• 8 cups of water


  1. Heat a tablespoon and a half of olive oil in the pressure cooker under saute mode. Add in halved onions and slices of ginger to brown. Cook without charring for 5 minutes.
  2. Add cilantro, cinnamon, star anise, cloves, fennel seeds, and coriander seeds to pot and stir for one minute.
  3. Add the chicken, carrots, water, sugar, and fish sauce.
  4. Put lid on top and ensure pressure valve is closed.
  5. Manually choose the pressure cook time for 15 minutes.
  6. When the cook time is finished, release the valve, take out the chicken and set aside.
  7. Prepare a large pot with mesh strainer on top and pour broth through strainer into pot.
  8. Taste the broth and add more fish sauce or sugar if needed.
  9. Cook noodles according to package and then separate between 4-5 dishes.
  10. Shred chicken from bones and add to each bowl, then pour broth on top. Add bean sprouts and fresh thai basil if desired.

Pressure cooker pho recipe prepPressure cooker pho recipe

So, have I convinced you to invest in a pressure cooker?

If you’re a minimalist, perhaps you’re worried about space.

How did I make space in my kitchen for the pressure cooker? Well, I have since donated my slow cooker since I no longer needed it, thanks to my pressure cooker.

You could most likely sell your slow cooker for a few dollars on Craigslist or Kijiji and put it towards an pressure cooker.

This is an investment that will pay you back in stress-free mealtimes for years to come.

Disclosure: Some links in this article may be affiliate links. We're letting you know because it's the right thing to do. Here’s a more detailed disclosure on how HTS makes money.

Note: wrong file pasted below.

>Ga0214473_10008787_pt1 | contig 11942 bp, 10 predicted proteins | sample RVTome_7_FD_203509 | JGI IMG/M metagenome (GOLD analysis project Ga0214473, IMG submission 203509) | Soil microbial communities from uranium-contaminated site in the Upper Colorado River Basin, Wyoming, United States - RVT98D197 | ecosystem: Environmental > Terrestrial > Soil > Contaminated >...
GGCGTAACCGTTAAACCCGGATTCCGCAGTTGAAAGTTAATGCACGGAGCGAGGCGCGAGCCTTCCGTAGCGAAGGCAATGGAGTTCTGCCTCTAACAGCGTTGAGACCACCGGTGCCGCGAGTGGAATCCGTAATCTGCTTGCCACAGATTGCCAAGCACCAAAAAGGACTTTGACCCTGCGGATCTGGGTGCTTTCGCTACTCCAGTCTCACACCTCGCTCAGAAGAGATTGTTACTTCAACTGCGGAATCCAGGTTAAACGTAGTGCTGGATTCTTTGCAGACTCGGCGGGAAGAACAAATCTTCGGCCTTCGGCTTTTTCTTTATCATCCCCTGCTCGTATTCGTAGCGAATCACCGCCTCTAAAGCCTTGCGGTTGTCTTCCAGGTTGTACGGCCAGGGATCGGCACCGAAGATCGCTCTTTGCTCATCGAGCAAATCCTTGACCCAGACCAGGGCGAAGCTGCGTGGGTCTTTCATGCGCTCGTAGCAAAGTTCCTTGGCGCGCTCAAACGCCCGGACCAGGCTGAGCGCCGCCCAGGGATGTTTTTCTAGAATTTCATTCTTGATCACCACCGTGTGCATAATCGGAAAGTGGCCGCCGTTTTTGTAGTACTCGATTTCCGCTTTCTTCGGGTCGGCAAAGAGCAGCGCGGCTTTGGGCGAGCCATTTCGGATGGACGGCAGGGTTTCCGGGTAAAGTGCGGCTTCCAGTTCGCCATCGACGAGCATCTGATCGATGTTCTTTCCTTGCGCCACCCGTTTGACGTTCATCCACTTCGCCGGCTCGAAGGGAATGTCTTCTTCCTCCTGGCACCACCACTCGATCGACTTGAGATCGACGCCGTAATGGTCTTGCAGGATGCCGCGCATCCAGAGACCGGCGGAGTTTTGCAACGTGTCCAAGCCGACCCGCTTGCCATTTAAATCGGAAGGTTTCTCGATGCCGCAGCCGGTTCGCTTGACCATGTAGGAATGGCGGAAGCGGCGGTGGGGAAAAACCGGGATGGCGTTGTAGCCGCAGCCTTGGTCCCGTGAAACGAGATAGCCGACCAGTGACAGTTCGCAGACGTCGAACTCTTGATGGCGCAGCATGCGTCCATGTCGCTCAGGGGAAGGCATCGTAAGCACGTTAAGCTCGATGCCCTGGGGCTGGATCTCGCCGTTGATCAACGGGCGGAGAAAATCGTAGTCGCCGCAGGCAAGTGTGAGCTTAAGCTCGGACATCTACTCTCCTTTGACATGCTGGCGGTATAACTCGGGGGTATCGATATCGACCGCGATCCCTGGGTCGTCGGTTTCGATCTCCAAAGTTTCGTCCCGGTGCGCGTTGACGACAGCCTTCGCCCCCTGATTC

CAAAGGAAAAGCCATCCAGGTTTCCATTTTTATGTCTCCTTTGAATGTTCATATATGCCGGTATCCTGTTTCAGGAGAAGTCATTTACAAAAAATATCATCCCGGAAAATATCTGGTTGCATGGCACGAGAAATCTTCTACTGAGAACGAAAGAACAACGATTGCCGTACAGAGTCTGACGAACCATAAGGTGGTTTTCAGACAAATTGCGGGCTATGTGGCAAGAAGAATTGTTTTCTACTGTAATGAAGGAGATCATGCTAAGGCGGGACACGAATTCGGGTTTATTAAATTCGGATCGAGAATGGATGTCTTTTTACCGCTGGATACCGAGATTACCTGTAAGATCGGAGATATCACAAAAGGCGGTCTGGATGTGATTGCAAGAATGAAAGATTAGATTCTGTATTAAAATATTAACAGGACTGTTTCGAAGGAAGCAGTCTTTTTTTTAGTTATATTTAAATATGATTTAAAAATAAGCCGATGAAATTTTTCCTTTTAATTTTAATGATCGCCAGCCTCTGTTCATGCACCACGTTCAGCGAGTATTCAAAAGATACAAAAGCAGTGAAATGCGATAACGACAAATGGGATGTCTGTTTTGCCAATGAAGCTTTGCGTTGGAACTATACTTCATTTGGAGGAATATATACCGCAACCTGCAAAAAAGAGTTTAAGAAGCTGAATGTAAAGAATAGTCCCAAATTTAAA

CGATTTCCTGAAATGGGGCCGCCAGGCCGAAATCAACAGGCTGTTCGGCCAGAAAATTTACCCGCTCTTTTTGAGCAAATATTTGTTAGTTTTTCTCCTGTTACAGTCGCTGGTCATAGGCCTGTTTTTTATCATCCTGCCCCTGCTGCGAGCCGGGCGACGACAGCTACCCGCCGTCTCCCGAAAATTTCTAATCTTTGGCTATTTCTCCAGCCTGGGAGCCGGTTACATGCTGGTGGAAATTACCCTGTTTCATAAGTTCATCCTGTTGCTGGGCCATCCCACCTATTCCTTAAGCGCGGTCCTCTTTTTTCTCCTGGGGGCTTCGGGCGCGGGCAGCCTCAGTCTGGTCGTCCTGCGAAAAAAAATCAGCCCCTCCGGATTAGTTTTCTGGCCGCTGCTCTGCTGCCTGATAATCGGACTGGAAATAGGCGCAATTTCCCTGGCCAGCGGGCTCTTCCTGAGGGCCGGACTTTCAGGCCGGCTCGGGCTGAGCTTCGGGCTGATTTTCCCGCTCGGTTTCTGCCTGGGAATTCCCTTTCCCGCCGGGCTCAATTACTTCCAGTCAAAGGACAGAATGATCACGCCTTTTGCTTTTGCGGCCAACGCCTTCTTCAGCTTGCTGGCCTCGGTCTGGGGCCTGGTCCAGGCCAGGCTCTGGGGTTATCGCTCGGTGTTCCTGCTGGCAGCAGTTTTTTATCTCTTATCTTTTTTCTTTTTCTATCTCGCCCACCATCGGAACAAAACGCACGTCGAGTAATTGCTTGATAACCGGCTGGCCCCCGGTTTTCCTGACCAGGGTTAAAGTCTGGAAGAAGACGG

Editorial Disclaimer: The content here reflects the author's opinion alone, and is not endorsed or sponsored by a bank, credit card issuer, rewards program or other entity.

Hot Credit Card Deals This Month:

  • COMING SOON: No foreign transaction fees + up to 5X reward multipliers
    • Coming August 1 to all cardholders:
    • 0% foreign transaction fees – a 2.5% savings.
    • 5X points on groceries, dining, and entertainment.
    • 3X points on gas, daily transit, and select streaming services.
    • Apply today to qualify for the lower $99 annual fee this year.
  • Pay Your Balance Faster with 0% Interest for 10 Months
    • Best introductory balance transfer offer in Canada right now.
    • Pay off pre-existing credit card debt with a 0% promotional balance transfer rate.
    • No annual fee and no minimum income requirements.
    • Offer not available to residents of Quebec.
  • Best credit card in Canada for 2 years in a row
    • Our top rated credit card in Canada in 2018 and 2019.
    • Earn up to 30,000 points as a welcome bonus in the first year.
    • 5 points per $1 spent on groceries and dining.
    • 2 points per $1 spent on travel, transit and gas purchases.
    • Monthly fee of $10 instead of an annual fee.
  • Rate Your Wallet in 3 minutes or less. Take the quiz


Marpy's picture

Nice informative article. I may even get a pressure cooker! ;-)

March 12, 2019 @ 6:43 pm
HowToSaveMoney Team
HowToSaveMoney Team's picture

Glad you enjoyed the article, Marpy!

March 14, 2019 @ 3:38 pm
Randy's picture

I fall into old fart category, I have my mothers pressure cooker. It is a Presto and is likely 60+ yrs old ( reputable company I guess-still going strong after 60 yrs), Mom taught me how to use it when I was a kid (safety first). Never saw it again till we cleaned out there house, it brought back some nice memories. I use it and another newer one. I can plate a roast beef dinner with all the veggies and potatoe for 8 in 42 minutes. Cooking times will vary with different meats, but you cannot go wrong. With both time and energy savings in mind they are hard to beat. I use moms old cook books for recipes because recipes online almost always use an "instapot", and the old fashioned one is totally different. It is a pot, a lid with a gasket, and a pressure regulator on the lid. No electronics or cords. Slow cooker...what's that?

May 17, 2019 @ 12:47 pm
HowToSaveMoney Team
HowToSaveMoney Team's picture

That sounds amazing, Randy! Thanks so much for sharing.

May 21, 2019 @ 10:32 am

Post new comment